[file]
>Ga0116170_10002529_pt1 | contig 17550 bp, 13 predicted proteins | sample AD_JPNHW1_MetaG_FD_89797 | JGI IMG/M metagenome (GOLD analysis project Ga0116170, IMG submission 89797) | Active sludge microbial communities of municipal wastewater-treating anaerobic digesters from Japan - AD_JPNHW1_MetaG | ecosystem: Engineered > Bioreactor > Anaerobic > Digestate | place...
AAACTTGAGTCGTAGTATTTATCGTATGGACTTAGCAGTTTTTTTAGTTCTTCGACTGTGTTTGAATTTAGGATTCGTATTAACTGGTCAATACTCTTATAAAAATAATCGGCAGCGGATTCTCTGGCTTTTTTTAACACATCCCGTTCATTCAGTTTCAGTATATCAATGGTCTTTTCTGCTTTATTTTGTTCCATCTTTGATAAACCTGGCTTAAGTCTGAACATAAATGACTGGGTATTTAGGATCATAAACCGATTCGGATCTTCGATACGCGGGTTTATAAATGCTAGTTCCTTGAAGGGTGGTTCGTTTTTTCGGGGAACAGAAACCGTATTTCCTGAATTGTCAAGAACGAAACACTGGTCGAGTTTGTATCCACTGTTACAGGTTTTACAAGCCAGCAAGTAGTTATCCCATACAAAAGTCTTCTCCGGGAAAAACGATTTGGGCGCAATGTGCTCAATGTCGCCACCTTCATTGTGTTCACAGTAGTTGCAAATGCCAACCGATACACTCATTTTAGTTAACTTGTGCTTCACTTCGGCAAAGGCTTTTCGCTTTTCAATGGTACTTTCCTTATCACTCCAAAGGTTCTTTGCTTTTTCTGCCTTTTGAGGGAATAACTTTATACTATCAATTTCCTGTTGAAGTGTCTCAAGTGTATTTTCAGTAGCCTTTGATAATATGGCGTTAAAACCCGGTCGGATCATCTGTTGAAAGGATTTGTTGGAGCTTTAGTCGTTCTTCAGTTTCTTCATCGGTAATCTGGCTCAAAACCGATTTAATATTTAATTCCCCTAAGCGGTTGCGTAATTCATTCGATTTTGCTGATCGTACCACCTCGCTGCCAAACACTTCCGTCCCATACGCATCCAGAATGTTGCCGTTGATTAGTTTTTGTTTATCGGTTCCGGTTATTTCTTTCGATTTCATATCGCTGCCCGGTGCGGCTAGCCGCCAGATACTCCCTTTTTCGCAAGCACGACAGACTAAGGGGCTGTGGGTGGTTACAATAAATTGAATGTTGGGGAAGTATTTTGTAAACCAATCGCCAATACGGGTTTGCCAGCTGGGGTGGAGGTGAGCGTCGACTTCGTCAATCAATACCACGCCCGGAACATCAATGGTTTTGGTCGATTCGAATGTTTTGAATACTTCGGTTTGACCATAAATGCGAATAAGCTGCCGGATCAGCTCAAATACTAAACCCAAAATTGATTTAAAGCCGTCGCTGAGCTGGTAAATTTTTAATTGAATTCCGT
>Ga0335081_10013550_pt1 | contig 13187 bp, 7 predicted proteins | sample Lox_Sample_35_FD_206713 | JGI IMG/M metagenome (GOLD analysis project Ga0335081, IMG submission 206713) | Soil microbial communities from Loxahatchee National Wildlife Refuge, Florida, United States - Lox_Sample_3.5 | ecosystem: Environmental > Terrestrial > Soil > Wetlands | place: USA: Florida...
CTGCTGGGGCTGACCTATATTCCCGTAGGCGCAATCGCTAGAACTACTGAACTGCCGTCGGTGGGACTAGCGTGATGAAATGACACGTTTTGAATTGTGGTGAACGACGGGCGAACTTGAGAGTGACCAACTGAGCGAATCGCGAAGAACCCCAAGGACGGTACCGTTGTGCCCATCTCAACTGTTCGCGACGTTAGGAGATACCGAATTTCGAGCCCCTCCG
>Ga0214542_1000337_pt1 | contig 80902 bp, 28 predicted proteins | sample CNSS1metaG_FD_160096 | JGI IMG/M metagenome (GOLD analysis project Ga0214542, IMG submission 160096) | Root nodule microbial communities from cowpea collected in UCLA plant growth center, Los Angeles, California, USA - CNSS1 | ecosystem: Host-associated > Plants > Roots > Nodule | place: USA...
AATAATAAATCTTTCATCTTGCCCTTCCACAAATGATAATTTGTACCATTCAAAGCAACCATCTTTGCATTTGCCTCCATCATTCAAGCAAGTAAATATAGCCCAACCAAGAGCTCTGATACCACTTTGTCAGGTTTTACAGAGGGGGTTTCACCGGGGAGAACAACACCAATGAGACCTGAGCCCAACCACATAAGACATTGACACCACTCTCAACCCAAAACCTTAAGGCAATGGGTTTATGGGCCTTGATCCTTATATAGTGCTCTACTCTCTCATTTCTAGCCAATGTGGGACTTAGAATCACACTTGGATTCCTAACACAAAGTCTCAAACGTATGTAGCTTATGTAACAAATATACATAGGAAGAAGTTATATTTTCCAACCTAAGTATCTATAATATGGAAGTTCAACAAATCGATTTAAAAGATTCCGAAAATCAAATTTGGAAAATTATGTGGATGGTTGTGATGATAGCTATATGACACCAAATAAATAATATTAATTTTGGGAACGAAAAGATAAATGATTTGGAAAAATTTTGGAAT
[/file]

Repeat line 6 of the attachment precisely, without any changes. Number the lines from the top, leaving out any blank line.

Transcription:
AATAATAAATCTTTCATCTTGCCCTTCCACAAATGATAATTTGTACCATTCAAAGCAACCATCTTTGCATTTGCCTCCATCATTCAAGCAAGTAAATATAGCCCAACCAAGAGCTCTGATACCACTTTGTCAGGTTTTACAGAGGGGGTTTCACCGGGGAGAACAACACCAATGAGACCTGAGCCCAACCACATAAGACATTGACACCACTCTCAACCCAAAACCTTAAGGCAATGGGTTTATGGGCCTTGATCCTTATATAGTGCTCTACTCTCTCATTTCTAGCCAATGTGGGACTTAGAATCACACTTGGATTCCTAACACAAAGTCTCAAACGTATGTAGCTTATGTAACAAATATACATAGGAAGAAGTTATATTTTCCAACCTAAGTATCTATAATATGGAAGTTCAACAAATCGATTTAAAAGATTCCGAAAATCAAATTTGGAAAATTATGTGGATGGTTGTGATGATAGCTATATGACACCAAATAAATAATATTAATTTTGGGAACGAAAAGATAAATGATTTGGAAAAATTTTGGAAT